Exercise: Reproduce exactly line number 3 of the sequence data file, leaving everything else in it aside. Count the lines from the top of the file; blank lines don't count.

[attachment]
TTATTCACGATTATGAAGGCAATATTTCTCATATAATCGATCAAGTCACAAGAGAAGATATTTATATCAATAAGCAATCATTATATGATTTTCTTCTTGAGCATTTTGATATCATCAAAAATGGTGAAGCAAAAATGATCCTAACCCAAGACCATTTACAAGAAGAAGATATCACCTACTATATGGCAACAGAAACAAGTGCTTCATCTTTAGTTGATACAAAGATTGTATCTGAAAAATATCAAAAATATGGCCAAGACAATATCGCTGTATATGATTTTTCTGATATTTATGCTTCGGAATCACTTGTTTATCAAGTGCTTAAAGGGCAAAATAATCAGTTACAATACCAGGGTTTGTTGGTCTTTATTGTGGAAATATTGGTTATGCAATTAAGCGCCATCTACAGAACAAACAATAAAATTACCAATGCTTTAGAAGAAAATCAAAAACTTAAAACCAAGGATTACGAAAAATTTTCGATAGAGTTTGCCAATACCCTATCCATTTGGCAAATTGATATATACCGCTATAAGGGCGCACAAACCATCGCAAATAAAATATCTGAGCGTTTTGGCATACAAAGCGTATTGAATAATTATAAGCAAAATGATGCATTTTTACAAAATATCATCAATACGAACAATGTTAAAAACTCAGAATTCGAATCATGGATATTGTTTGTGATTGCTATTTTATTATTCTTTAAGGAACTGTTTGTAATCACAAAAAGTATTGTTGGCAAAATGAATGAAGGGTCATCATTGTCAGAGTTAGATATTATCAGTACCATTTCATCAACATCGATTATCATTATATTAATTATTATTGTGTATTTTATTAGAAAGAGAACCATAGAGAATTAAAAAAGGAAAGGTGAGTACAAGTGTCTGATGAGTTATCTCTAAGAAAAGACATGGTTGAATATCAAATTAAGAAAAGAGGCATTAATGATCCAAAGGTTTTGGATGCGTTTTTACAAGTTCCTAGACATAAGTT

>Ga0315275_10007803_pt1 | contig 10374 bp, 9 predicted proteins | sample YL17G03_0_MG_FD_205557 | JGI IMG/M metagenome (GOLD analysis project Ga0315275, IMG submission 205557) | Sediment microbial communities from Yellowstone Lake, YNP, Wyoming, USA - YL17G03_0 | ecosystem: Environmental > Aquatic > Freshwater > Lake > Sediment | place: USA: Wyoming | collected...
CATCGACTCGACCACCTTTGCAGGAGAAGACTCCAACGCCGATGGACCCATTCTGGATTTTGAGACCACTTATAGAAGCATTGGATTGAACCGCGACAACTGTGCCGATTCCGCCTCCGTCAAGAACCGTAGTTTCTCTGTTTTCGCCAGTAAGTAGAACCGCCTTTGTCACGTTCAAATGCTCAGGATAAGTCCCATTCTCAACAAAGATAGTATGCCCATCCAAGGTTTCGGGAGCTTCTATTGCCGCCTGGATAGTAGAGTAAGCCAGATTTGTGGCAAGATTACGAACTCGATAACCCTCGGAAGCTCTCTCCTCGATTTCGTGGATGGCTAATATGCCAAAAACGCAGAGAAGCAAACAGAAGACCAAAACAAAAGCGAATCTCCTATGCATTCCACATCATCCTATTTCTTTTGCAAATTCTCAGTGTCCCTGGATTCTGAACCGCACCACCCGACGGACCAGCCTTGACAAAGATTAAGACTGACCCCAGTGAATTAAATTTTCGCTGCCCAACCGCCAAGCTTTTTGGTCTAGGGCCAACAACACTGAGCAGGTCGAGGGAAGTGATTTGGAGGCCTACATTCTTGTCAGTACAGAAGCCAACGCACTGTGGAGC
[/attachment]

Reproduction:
CATCGACTCGACCACCTTTGCAGGAGAAGACTCCAACGCCGATGGACCCATTCTGGATTTTGAGACCACTTATAGAAGCATTGGATTGAACCGCGACAACTGTGCCGATTCCGCCTCCGTCAAGAACCGTAGTTTCTCTGTTTTCGCCAGTAAGTAGAACCGCCTTTGTCACGTTCAAATGCTCAGGATAAGTCCCATTCTCAACAAAGATAGTATGCCCATCCAAGGTTTCGGGAGCTTCTATTGCCGCCTGGATAGTAGAGTAAGCCAGATTTGTGGCAAGATTACGAACTCGATAACCCTCGGAAGCTCTCTCCTCGATTTCGTGGATGGCTAATATGCCAAAAACGCAGAGAAGCAAACAGAAGACCAAAACAAAAGCGAATCTCCTATGCATTCCACATCATCCTATTTCTTTTGCAAATTCTCAGTGTCCCTGGATTCTGAACCGCACCACCCGACGGACCAGCCTTGACAAAGATTAAGACTGACCCCAGTGAATTAAATTTTCGCTGCCCAACCGCCAAGCTTTTTGGTCTAGGGCCAACAACACTGAGCAGGTCGAGGGAAGTGATTTGGAGGCCTACATTCTTGTCAGTACAGAAGCCAACGCACTGTGGAGC